“We’ve had zero offers from any retail developers,” said Horton. Tucked off of Indian Lake Boulevard, the property lacks the visibility for other developments like a hotel, he added.

In addition, for-sale units in the Gatherings, a new age-restricted development in Indian Lake Village, aren’t selling as quickly as that development had hoped, according to Horton.

The estimated $50 million project will include 247 high-end, one-and two-bedroom units in two four-story buildings, and will generate $428,000 in property taxes to the city and Sumner County, according to Patrick Poole, who represents the project’s design-builder Al. Neyer. Neyer was the architect on the recent Vanderbilt Medical Center office building on Anderson Lane, according to Poole.

Poole said the project would be unique to Hendersonville and would target young professionals and empty-nesters in higher income brackets who would pay between $1,500 to $2,000 a month in rent.

Several aldermen, including Ward 4 Alderman Steve Brown, said the project was a good fit for the area, noting that the city won’t be responsible for roads within the development or trash collection.

“If we’re ever going to approve [apartments], you’ve found the spot to do it,” said Brown. “I just feel like you’ve got a pretty good product.”

As a condition of approval, the developers offered to make off-site improvements to the area that includes the construction of a roundabout at the intersection of Saundersivlle Road and the commercial access road in front of Sam’s Club for an estimated cost of around $600,000. It will also install additional turn lanes at the intersection of Indian Lake Boulevard and Saundersville Road.

Developers will also construct a trailhead for the Indian Lake Village greenway that will include a pavilion, map kiosk, and a watering station with a dog water fountain.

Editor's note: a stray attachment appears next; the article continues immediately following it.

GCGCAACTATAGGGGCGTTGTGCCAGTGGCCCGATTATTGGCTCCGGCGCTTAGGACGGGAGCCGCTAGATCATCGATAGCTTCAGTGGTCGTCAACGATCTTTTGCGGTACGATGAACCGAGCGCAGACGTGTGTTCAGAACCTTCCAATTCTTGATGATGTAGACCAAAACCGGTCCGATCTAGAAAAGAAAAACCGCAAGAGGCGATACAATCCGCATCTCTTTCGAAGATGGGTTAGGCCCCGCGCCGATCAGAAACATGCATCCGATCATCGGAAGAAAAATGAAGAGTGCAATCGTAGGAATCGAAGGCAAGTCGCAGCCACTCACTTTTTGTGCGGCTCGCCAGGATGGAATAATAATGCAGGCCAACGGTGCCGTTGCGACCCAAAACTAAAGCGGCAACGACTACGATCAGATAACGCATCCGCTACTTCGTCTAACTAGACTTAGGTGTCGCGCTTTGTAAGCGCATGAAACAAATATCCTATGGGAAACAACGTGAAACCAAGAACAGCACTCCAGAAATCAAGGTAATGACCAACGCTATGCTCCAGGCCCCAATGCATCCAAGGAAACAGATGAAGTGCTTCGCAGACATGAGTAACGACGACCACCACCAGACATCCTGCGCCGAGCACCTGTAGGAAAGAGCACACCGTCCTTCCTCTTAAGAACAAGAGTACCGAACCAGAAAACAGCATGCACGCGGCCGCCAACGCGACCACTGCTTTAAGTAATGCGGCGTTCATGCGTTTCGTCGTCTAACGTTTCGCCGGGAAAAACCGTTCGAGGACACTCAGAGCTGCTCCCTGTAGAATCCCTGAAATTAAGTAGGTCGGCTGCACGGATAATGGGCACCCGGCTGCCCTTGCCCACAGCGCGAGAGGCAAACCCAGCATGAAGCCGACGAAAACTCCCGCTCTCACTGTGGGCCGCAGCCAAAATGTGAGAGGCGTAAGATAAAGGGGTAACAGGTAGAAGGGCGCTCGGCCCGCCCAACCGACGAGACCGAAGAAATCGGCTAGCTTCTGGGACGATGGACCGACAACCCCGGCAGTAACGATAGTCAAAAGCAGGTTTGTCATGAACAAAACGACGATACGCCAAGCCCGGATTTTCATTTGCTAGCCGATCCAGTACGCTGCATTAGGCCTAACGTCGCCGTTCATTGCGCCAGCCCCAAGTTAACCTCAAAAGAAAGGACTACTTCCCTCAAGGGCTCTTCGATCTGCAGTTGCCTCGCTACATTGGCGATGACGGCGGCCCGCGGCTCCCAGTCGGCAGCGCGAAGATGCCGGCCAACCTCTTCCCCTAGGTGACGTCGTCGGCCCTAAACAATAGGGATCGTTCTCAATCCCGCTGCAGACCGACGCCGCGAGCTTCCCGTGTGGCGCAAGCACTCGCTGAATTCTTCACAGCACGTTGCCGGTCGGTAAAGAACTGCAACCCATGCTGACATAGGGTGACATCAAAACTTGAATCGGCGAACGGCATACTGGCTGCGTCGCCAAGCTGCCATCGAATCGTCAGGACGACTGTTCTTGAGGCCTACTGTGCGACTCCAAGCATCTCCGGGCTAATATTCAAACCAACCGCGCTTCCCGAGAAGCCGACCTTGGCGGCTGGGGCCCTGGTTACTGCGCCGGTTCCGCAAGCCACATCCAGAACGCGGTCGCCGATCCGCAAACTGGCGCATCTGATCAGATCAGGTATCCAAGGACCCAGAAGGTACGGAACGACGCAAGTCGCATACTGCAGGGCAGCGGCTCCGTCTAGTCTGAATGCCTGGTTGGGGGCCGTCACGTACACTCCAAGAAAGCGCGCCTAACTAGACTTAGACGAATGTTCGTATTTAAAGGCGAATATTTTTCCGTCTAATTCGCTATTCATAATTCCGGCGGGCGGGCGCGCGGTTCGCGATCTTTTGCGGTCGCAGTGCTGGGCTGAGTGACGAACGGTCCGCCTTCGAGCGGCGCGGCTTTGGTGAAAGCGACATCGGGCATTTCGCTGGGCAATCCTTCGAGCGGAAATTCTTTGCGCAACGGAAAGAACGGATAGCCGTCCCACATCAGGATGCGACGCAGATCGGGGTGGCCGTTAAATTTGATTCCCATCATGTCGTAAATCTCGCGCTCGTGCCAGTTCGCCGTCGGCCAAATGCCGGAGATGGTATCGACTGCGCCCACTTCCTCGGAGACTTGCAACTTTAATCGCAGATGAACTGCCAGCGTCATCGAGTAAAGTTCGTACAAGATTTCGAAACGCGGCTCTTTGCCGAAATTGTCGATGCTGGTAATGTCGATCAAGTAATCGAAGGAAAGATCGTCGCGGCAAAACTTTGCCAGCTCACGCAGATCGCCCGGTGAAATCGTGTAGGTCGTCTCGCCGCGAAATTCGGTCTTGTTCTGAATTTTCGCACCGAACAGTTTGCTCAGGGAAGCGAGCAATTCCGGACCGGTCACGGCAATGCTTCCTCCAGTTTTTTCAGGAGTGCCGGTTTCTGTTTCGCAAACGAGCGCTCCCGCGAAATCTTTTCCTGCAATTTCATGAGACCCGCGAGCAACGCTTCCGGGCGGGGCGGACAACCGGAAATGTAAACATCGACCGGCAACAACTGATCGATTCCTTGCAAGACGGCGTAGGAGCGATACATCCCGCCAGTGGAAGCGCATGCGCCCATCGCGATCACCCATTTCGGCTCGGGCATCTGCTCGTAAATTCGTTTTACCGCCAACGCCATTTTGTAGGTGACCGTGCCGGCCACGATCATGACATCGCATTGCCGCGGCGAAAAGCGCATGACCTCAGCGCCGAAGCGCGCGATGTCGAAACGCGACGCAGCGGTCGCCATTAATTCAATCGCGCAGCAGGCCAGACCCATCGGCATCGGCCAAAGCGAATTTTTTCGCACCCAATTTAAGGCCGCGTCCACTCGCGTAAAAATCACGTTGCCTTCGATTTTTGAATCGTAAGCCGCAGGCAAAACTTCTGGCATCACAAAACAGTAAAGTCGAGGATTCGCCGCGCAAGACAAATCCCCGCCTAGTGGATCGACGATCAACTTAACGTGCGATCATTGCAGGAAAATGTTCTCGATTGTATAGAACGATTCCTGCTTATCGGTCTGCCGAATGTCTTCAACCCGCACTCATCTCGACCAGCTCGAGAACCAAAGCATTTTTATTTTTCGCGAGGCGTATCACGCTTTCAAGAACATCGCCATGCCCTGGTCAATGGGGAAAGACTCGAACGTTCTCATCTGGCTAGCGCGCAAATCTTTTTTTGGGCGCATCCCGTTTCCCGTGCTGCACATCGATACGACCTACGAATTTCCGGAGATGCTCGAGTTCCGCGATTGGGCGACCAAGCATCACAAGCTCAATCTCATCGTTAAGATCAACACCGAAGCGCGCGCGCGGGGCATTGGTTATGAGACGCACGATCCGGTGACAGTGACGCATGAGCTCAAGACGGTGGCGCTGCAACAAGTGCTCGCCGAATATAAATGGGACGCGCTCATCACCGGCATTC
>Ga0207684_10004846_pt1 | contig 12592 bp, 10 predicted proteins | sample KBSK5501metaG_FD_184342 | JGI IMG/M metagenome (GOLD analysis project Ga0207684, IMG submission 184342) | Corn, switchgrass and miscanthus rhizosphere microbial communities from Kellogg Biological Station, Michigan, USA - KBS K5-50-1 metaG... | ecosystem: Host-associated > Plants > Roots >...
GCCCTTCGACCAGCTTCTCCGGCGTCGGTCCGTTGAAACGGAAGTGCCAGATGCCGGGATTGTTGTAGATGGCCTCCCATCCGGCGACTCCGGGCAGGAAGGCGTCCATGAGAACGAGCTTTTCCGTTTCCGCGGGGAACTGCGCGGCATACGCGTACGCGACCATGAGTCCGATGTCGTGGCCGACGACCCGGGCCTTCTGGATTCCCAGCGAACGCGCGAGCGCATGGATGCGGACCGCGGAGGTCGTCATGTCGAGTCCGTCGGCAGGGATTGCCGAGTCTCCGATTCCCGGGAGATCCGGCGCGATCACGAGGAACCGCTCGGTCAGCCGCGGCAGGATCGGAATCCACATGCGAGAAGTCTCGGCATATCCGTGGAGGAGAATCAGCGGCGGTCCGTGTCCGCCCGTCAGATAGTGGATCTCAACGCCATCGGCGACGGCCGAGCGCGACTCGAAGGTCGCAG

Several aldermen took issue with several variances the developer requested, including a request to exceed the number of apartments allowed in Indian Lake Village by 247 units.

The overall Indian Lake Village development is currently restricted to a total of 1,200 residential units. Of those, up to 600 may be rental units. All of those rental units have been built while 176 single-family for-sale units remain to be built, according to the city’s planning department.

In addition, 446 parking spaces are required for the proposed development per the city’s zoning ordinance. The developer is proposing to provide 334 of those parking spots and share 112 spots with the adjacent shopping center.

The developer also asked for a waiver on building materials, asking to use substantially less brick than what the city allows.

Ward 6 Alderman Eddie Roberson said he feared granting the variances would open the door to more requests from developers.

Those who voted for the revised FDP on Tuesday included Brown, Arlene Cunningham of Ward 3, Jonathan Hayes and Rachel Collins of Ward 5, Pat Campbell of Ward 2 and Ward 1 representatives Peg Petrelli and Mark Skidmore.

Roberson, Mayor Jamie Clary, Ward 3 Alderman Russ Edwards, Karen Dixon of Ward 4, Ward 6 Alderman Jim Waters, and Ward 2 Alderman Lee Peterson voted against it.

The Hendersonville Regional Planning Commission recommended approval of the revised plan to BOMA 7 to 3 on Sept. 7. The project was recommended 2 to 1 by the General Committee on Sept. 14.